1. Legal Consequence

Beyond the socioeconomic impacts, drug use has legal consequences as well. Once a person is using drugs every day, they either consume them in enormous amounts or turn to become drug dealers. They are often held accountable for the crime, which makes the rest of their lives unpleasant. But only if it is unintentional, intoxication is a defence.[11] These youngsters are unaware of how grave everything will be in their lives. If someone is caught for drug use or dealing, the Narcotics Drug and Psychotropic Substance Act (1985) and the Prevention of Illicit Trafficking in Narcotics Drugs and Psychotropic Substance Act (1985) become relevant.

ISSUES WITH TREATING CHILD SUBSTANCE ABUSE PROBLEM IN INDIA

Children from all societal groups are affected by the growing problem of substance usage. The issue adds another strain to the lives of young people who are already living in precarious circumstances. Addressing this issue presents a number of difficulties, particularly when it comes to India’s neglected and vulnerable children. They have a problem with a substance addiction that cannot be seen in isolation since it is linked to other health and social issues like aggression, unprotected and undesired sexual behaviour, stigmatisation, and discrimination. Many children share the burden of the family at a very young age because they are neglected by the family and their parents are unable to give protection and care. The children are made to perform extremely long shifts, endure extreme exhaustion, and continue to be vulnerable to infectious diseases

These kids are taken off the streets against their will by the police, who frequently imprison them and occasionally use force to drive them away. There have been instances of police torturing, killing, and beating street children. Adolescents and children who have experienced physical abuse are more likely to consume drugs. These marginalised children suffer from severe mental abuse as well as sexual exploitation in addition to physical maltreatment. Everyday struggles with food, safety and access to healthcare are part of their lives, and they also deal with pain, violence, and stress. To combat their loneliness and escape the harsh truths of life, they begin using drugs. Therefore, the substance addiction problem among impoverished children in India cannot be tackled only as a medical issue; rather, addressing the issue necessitates a thorough understanding of its social and economic underpinnings.

CONCLUSION

Adolescent drug usage is an indication of high-risk behaviour. This has an eminent impact on not only the upcoming or future generation but also the majority of the nation. Even the UN organisation has strong drug policies and prohibits drug abuse.[12] Youngsters of all countries must be aware of their responsibilities towards the country for it to flourish towards development, regardless of whether they are caught engaging in drug misuse or trafficking. Indian laws are in place to prevent drug usage to some extent, but in my opinion, there should be such deterrent steps to prevent the youth of our country from indulging in drug use. To establish a “fit world” for children and to restore their rights to protection from substance misuse, it is important to comprehend the problem of substance addiction and to prepare the necessary activities to intervene as early as possible. It will be difficult for many children in India to regain their capacities to realise their full human potential, which is crucial in achieving the Millennium Development Goals.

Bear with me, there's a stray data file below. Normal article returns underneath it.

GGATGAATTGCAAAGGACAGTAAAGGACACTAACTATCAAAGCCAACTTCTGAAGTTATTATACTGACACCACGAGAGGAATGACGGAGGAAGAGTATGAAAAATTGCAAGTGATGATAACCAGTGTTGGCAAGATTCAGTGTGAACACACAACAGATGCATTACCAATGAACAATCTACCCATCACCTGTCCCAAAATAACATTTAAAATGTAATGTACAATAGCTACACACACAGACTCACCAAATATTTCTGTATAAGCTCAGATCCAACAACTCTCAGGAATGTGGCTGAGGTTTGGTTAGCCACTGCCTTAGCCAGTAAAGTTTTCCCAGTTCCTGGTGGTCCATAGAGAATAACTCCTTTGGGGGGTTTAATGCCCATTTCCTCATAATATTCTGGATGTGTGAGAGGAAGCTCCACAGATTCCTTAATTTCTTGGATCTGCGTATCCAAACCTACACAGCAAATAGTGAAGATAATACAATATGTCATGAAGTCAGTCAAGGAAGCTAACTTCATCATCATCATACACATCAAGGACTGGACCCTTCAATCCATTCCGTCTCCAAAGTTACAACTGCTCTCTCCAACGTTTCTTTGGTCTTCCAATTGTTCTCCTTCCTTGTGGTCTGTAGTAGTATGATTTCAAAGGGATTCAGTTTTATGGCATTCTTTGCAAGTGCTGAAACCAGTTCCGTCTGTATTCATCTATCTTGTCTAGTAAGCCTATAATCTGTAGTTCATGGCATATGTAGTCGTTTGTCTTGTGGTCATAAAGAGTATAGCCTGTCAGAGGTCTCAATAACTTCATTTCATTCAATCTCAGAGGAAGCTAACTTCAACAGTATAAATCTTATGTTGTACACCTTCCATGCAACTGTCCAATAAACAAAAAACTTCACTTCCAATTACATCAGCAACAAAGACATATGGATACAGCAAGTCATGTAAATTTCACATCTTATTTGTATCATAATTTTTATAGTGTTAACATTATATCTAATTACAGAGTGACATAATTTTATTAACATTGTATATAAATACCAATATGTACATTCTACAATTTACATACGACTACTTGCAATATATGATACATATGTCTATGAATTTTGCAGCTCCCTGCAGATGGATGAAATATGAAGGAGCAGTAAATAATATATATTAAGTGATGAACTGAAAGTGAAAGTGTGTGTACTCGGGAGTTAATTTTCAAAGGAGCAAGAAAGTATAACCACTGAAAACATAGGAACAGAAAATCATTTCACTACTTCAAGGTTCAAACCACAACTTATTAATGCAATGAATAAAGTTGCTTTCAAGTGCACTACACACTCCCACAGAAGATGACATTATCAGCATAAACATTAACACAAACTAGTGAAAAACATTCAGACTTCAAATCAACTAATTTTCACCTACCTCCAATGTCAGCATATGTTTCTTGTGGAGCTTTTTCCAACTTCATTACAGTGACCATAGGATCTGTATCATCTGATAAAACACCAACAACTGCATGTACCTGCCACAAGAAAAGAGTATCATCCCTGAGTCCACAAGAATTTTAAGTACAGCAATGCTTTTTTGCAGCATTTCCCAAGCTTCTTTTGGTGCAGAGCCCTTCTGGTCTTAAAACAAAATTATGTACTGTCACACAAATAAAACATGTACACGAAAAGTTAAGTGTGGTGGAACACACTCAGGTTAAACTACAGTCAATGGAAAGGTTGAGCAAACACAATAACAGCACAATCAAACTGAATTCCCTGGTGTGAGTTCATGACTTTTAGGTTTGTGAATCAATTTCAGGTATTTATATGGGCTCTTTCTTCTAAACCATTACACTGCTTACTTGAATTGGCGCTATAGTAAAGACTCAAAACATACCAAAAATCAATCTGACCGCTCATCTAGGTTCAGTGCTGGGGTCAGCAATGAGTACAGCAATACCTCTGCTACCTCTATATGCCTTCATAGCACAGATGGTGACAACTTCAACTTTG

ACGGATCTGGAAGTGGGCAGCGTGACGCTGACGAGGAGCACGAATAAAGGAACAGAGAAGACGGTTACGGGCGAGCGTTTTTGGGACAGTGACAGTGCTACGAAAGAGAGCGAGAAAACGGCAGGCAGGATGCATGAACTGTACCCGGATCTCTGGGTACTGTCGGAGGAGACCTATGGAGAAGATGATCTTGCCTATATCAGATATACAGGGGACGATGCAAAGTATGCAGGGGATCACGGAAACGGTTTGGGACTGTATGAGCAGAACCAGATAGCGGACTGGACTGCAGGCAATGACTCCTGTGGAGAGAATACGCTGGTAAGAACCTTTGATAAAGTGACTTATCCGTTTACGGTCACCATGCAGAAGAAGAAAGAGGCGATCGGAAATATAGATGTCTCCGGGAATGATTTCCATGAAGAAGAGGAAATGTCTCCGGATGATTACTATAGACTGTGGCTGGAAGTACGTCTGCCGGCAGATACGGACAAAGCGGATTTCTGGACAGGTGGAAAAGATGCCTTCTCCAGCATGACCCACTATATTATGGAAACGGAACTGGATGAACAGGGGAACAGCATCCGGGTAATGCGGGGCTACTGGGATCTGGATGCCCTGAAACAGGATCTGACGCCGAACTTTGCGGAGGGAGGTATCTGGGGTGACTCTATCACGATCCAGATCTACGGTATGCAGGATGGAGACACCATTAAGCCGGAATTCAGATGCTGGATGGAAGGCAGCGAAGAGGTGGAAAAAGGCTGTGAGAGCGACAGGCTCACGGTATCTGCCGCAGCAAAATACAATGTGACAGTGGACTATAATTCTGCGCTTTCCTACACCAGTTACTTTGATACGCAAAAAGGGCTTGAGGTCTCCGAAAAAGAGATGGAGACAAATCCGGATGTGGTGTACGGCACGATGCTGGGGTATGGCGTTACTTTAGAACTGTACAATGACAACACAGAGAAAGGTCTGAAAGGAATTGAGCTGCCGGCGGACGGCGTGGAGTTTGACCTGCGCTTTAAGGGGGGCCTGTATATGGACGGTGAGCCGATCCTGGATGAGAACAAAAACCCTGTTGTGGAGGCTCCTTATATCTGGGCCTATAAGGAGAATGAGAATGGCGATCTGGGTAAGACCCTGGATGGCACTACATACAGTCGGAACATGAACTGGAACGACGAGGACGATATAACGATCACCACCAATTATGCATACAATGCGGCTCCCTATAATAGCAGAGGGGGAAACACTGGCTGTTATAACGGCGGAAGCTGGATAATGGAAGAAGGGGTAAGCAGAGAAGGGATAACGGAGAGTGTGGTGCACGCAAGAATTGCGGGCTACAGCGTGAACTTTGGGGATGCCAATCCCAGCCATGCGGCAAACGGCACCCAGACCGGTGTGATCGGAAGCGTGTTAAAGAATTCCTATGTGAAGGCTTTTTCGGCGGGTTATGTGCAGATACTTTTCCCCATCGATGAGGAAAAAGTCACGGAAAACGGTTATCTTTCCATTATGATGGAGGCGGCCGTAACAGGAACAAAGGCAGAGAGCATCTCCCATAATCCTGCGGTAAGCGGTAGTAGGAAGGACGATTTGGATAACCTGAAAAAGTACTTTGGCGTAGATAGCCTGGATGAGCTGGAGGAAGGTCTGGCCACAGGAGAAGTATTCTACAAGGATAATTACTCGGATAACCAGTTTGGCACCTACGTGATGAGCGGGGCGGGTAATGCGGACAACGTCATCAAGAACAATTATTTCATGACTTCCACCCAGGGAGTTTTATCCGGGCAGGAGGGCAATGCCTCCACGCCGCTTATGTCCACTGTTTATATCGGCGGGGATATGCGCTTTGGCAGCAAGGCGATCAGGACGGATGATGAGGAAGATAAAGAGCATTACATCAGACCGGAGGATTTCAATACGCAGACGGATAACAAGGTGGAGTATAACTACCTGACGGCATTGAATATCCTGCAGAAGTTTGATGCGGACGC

Author(s) Name: Anubhuti Sharma (Vivekanand Institute of Professional Studies, New Delhi)

References:

[1]Press Information Bureau, ‘Substance Abuse & Drug Addiction among Children’ (PIB, 24 April 2015) <https://pib.gov.in/newsite/PrintRelease.aspx?relid=118659 > accessed 15 January 2023

[2] Mark G. Myers and John F. Kelly, ‘Cigarette Smoking Among Adolescents with Alcohol and other Drug Use Problems’ (2006) 29 (3) Journal of the National Institute on Alcohol Abuse and Alcoholism <https://www.ncbi.nlm.nih.gov/pmc/articles/PMC1931414/> accessed 15 January 2023.

[3] Ibid

[4] John B. Griffin, “Substance Abuse” (H. Kenneth Walker, W. Dallas Hall & J. Willis Hurts), Clinical Methods: The History, Physical, and Laboratory Examinations (Butterworths 1990)

 <https://www.ncbi.nlm.nih.gov/books/NBK319/> accessed 15 January 2023

[5]‘Dealing with Addiction’ (Kids Health) <https://kidshealth.org/en/teens/addictions.html> accessed 15 January 2023

[6] Gina Tome, et al., ‘How Can Peer Group Influence the Behavior of Adolescents’ (2012) 4 (2) Glob J Health Sci. <https://www.ncbi.nlm.nih.gov/pmc/articles/PMC4777050/> accessed 15 January 2023

[7] Ibid

[8] Dealing with Addiction (n 5)

[9]‘Economic & Social Consequences of Drug Abuse and Illicit Traficking’ <https://www.unodc.org/pdf/technical_series_1998-01-01_1.pdf> accessed 16 January 2023

[10] Redonna K. Chandler, et al., ‘Treating Drug Abuse and Addiction in the Criminal Justice System’ (2009) 301 (2) JAMA <https://www.ncbi.nlm.nih.gov/pmc/articles/PMC2681083/> accessed 16 January 2023

[11]‘Intoxication Defense in Criminal Cases’ (Justia) <https://www.justia.com/criminal/defenses/intoxication/> accessed 16 January 2023

[12] ‘Policy on Drugs’ (United Nations) <https://www.unodc.org/unodc/en/commissions/CND/Mandate_Functions/policy-on-drugs.html> accessed 16  January 2023